Putin, Pussy Riot and Protest: A Turbulent Year in Russian Politics

Locations
Law Building, Lecture Theatre 3 (116)
Category
Research, Social Sciences, Students
Date(s)
Wednesday 20th March 2013 (13:00-14:30)
Contact

David White
Tel: +44 (0)121 414 8237
Email: d.j.white.1@bham.ac.uk

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Description

Last year saw an unheralded upsurge in political protest in Russia. In response to the flawed parliamentary elections of December 2011, tens of thousands took to the streets in Moscow to register their disapproval not only with the conduct of the elections but with the leadership of Vladimir Putin who was shortly to be reinstalled as President, Dmitry Medvedev having kept the seat warm for him over the previous four years.

In February 2012, members of the feminist punk collective, Pussy Riot, performed their ‘Punk Prayer’, an attack on Putin, in Moscow’s Church of Christ the Saviour, an act condemned both by the Orthodox community and the regime. Retribution was swift and in August two members of the group were sentenced to two years in prison camps for an act of ‘hooliganism’, triggering criticism in the West both from human rights groups including Amnesty International and artists and performers such as Yoko Ono and Madonna.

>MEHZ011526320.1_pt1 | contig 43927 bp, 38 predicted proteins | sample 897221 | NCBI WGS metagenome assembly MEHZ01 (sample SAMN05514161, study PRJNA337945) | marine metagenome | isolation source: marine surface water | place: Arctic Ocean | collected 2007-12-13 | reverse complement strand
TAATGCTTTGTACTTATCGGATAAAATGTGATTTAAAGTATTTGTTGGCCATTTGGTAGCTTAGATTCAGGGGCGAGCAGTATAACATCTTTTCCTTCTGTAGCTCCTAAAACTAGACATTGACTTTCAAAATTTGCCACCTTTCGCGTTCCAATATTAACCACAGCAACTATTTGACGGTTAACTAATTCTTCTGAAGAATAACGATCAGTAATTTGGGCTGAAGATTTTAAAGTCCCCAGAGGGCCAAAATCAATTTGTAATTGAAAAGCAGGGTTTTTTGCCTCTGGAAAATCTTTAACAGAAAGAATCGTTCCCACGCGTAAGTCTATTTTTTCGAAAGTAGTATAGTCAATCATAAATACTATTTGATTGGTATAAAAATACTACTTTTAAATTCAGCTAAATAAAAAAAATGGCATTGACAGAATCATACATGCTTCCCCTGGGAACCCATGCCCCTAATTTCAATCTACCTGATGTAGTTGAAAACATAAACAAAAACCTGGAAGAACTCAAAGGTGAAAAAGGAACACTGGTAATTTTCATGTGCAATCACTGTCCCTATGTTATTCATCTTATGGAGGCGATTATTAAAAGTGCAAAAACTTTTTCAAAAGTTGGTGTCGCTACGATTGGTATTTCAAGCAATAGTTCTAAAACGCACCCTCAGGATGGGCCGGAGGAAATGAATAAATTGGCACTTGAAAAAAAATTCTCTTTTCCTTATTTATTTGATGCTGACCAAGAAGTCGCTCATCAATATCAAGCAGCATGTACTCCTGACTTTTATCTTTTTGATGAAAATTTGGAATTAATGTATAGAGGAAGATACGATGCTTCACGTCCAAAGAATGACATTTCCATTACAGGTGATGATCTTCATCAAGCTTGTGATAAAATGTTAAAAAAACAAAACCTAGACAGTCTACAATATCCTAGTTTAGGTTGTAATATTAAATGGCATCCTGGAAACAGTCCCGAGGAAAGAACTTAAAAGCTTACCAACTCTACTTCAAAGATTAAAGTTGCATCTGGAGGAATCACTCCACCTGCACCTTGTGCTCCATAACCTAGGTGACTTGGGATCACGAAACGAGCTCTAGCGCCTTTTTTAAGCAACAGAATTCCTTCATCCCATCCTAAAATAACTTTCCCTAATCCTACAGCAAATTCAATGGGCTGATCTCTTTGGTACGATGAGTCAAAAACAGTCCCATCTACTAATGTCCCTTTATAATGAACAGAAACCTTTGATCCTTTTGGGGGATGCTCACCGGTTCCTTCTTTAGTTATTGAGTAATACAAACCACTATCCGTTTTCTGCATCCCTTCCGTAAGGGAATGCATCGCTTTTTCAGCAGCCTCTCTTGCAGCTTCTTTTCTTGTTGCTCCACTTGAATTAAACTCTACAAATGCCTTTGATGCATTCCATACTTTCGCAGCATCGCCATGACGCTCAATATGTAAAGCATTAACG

Western prognoses of a ‘Moscow Spring’ were, however, premature. Since then the protest movement appears to have lost momentum and the Putin regime appears to be very much in control.

In this seminar two of the UK’s experts on Russian politics discuss the complex relationship between power and opposition in Russia today:

  • Edwin Bacon (Birkbeck College, London): 'Pussy Riot and the complexities of protest in Russia'
  • David White (CREES, Birmingham): Protesting against Putin: still waiting for the Moscow Spring

Who is the seminar for?

The seminar is aimed at students and academics with an interest in Russian domestic politics and the relationship between authoritarian regimes and political opposition. The two papers and the discussion they will hopefully trigger will focus on this relationship and will draw broad conclusions about the possibility of future political change in Russia.